Legrand Legacy: Tale of the Fatebounds - PC Review


Quality “old schooled” RPGs are becoming fewer and farther between as the more open world and “immersive” styles take over. Semisoft’s kickstarted Legrand Legacy: Tale of the Fatebound is a nod to that previous level of quality which should make fans of the late PS2 / early PS3 era feel right at home alongside those of Mistwalker’s Lost Odyssey.

Legrand Legacy is the tale of Finn who, while yes cliche, starts off with no memories before a certain point. Having been used as a gladiator slave and full of scars, something awakens and he is beaten half to death by those that bet of the sure win of his latest fight. Being saved with his freedom paid for, Finn sets off with his new “master” into a world that he doesn’t know as a bodyguard and no longer enslaved to anyone.

What I appreciated from this while being cliche beginning of lost memories is that Finn doesn’t whine about it. It is what it is as he had bigger issues on hand such as trying to stay alive to supper another day. Freed and setting off across an apparent dangerous quest it doesn’t take long for things to become interesting as you start finding out more about this world’s lore.


From a design perspective, Legrand Legacy plays out like an old schooled JRPG with that classic third person isometric view. The landscapes have details which make the environments feel like people have gone through them instead of another empty field with no reason to walk through it. This can be seen in the skeletal remains that can be found which contain collectibles such as healing potions. The other thing that makes these places feel inhabited are the monster shadows hovering around letting you know that you really aren’t alone out there.

Combat is the make or break of any lengthily RPG. If you can simply clock and spam “ok” what’s the point? This is where fans of Lost Odyssey will find plenty to love as the combat system is a take on its as in order to properly land or defend against a blow you have to hit the sweet spot on the attack or defense trigger. This really means that you can’t simply clock out mentally as if you do you’re as a good as dead. Monsters really don’t hold their punches back even early game.

Not simply copying what has already been done, Semisoft took things even further with the attack and defense trigger. The sweet spot is not always in the same place and nor is it always the same button to be pressed. You really have to pay attention to it and if you’re defending? Then it moves in the opposite direction. Haven’t defended in a while? It’s likely to catch you off guard as I often forgot it moved that way short of a boss battle where it’s almost necessary to have someone constantly defending as the better you do, the more damage that is reflected.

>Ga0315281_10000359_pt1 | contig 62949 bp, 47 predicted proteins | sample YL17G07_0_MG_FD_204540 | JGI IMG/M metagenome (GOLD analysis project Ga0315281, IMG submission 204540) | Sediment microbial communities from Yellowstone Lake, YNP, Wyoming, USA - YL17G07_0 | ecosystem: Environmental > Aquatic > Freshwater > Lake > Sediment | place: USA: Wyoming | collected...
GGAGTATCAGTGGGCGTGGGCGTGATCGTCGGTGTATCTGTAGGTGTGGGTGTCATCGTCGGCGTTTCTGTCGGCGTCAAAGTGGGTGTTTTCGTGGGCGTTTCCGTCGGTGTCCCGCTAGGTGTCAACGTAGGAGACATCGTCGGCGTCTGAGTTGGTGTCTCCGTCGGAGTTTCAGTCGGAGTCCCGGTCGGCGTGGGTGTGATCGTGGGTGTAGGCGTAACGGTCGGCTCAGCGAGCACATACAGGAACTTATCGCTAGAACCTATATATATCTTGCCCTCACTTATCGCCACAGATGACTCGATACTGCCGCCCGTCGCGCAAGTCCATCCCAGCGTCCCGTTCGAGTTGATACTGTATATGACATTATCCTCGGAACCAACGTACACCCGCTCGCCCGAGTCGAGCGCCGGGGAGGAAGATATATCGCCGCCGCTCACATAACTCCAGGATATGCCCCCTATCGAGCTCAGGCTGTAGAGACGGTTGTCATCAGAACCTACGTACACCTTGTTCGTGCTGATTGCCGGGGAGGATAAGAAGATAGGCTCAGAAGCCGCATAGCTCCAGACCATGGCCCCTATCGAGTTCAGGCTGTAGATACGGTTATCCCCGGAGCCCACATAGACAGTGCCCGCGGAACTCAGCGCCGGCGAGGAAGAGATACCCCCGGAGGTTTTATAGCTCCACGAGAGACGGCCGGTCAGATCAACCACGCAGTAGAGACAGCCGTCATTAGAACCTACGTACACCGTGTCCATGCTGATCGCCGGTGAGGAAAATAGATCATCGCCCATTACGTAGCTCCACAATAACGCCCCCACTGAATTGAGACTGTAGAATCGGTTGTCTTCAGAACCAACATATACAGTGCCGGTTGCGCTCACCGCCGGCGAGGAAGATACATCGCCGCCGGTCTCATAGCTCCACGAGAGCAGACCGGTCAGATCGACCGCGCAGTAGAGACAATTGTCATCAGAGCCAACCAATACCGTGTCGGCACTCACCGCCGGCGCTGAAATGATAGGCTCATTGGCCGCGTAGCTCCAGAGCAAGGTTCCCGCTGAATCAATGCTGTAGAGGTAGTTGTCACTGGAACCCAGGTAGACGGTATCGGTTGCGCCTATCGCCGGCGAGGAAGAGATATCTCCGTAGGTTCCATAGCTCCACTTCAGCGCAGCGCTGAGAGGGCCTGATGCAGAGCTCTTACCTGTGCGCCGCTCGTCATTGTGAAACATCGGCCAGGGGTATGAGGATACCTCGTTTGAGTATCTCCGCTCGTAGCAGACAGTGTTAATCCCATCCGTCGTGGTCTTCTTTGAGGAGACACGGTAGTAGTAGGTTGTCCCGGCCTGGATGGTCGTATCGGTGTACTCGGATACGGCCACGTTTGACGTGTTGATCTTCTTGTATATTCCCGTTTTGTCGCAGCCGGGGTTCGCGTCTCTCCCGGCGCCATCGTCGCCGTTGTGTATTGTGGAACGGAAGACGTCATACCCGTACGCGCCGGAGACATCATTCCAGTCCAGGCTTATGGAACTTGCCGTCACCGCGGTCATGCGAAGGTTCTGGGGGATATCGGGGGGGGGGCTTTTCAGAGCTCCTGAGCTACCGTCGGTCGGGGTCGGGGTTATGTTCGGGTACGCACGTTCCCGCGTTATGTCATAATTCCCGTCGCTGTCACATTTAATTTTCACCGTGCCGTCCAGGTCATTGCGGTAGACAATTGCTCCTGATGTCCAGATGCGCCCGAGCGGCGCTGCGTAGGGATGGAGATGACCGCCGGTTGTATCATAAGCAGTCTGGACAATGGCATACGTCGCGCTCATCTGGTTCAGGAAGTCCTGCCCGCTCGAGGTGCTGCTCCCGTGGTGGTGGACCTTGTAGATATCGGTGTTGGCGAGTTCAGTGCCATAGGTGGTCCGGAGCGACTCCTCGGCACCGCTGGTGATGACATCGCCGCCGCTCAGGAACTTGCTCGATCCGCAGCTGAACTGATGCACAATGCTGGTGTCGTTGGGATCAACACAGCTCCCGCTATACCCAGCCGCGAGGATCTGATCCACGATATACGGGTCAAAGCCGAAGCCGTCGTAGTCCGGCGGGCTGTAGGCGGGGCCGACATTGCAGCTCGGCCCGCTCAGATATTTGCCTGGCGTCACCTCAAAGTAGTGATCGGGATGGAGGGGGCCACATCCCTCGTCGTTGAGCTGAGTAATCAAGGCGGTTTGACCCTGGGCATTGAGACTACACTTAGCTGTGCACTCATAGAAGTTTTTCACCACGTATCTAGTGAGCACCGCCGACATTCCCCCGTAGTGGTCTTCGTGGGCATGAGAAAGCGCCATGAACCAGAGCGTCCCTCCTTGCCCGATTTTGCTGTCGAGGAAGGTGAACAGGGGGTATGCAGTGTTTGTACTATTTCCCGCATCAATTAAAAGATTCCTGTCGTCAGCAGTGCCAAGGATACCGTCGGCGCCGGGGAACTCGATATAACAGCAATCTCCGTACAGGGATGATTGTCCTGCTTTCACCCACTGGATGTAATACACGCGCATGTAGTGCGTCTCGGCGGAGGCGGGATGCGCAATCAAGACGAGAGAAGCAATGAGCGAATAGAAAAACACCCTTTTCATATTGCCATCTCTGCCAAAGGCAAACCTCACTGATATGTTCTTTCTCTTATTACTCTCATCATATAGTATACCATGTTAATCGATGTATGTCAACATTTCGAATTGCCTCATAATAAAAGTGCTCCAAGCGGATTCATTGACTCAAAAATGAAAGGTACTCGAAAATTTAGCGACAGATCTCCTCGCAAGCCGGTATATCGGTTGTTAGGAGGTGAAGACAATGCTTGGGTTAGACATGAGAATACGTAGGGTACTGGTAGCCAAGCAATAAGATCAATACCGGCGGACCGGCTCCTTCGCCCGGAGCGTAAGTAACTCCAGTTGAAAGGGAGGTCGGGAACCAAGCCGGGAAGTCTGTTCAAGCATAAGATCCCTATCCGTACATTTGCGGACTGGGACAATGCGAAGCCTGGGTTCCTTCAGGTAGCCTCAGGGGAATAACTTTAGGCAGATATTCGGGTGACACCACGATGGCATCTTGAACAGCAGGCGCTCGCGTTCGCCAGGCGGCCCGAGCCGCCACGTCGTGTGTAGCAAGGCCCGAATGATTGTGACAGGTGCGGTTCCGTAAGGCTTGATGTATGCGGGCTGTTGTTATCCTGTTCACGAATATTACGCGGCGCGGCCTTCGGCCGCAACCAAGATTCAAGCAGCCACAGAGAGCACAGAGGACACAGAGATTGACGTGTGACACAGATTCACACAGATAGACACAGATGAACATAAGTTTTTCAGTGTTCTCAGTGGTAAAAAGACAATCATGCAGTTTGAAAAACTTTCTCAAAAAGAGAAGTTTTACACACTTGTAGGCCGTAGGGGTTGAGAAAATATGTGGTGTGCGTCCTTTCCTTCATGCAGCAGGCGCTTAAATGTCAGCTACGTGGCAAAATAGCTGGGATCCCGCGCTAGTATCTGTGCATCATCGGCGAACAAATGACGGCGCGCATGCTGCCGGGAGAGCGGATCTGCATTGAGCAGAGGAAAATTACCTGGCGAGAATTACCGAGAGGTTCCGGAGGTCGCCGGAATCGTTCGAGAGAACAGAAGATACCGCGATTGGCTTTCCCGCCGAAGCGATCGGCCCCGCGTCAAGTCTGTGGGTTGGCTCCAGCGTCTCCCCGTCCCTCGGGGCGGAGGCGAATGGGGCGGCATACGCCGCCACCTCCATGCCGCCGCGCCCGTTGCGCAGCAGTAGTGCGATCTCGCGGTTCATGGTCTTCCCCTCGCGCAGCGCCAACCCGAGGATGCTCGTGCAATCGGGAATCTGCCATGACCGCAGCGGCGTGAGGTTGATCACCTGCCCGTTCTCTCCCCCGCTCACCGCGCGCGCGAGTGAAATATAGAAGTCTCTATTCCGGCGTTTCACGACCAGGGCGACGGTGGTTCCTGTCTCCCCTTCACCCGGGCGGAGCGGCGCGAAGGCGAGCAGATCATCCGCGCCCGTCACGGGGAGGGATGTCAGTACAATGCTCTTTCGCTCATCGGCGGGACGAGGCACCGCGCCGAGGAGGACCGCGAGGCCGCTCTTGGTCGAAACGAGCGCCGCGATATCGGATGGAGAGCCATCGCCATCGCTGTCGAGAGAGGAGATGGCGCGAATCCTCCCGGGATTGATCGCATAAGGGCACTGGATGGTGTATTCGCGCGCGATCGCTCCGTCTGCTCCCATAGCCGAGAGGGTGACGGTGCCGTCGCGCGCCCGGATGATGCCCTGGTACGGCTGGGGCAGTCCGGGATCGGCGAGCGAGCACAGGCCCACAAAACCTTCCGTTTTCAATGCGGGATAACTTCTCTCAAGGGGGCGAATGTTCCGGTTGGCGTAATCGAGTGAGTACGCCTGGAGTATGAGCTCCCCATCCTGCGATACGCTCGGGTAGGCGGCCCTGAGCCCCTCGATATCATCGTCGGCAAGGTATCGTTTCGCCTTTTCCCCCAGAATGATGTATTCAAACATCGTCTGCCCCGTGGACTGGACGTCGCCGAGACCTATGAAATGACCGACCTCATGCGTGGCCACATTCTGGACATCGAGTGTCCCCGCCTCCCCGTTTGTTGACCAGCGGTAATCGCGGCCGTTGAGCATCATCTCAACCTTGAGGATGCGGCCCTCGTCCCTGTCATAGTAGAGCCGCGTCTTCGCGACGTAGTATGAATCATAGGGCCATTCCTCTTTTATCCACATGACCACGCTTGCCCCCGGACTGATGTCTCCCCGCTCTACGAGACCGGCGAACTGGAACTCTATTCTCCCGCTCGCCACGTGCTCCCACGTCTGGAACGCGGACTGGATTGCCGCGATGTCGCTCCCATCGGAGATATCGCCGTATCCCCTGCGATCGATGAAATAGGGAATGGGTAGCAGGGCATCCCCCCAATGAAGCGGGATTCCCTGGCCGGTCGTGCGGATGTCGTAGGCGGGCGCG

Adding to the above is that while there is a front and back row to position characters, their positions matter. This isn’t new but it adds onto the rest of the systems and adds an extra layer to the strategy as a long ranged attacker should always be set behind a front liner as it provides extra defense both because they are less of a target and because they take less damage as they are harder to hit.

In terms of playing everything out, once the choices are made all attacks are done simultaneously with everyone involved moving across the field of battle. Getting perfect on the attack triggers could interrupt an opponent, they could interrupt a spell, it’s really anyone’s game as everything plays out. It’s also nice to see those animations as they are done quickly and add to the immersiveness as you can see why something did or did not work as well as you had hoped.

Even without the nostalgia behind it, Legrand Legacy: Tale of the Fatebound is a solid RPG experience that is focused on the telling of a tale instead of a giant open world begging to be explored. With well written dialog, interesting characters and world lore there’s plenty to love especially if you’ve been looking for that older schooled approach.

Game Information

Platform:
PC
Developer(s):
SEMISOFT
Publisher(s):
Another Indie
Mayflower Entertainment [KR]
Genre(s):
RPG
Mode(s):
Single Player
Other Platform(s):
Next Year:
Sony PlayStation 4
Microsoft Xbox One

Source:
Provided by Publisher



Article by Pierre-Yves
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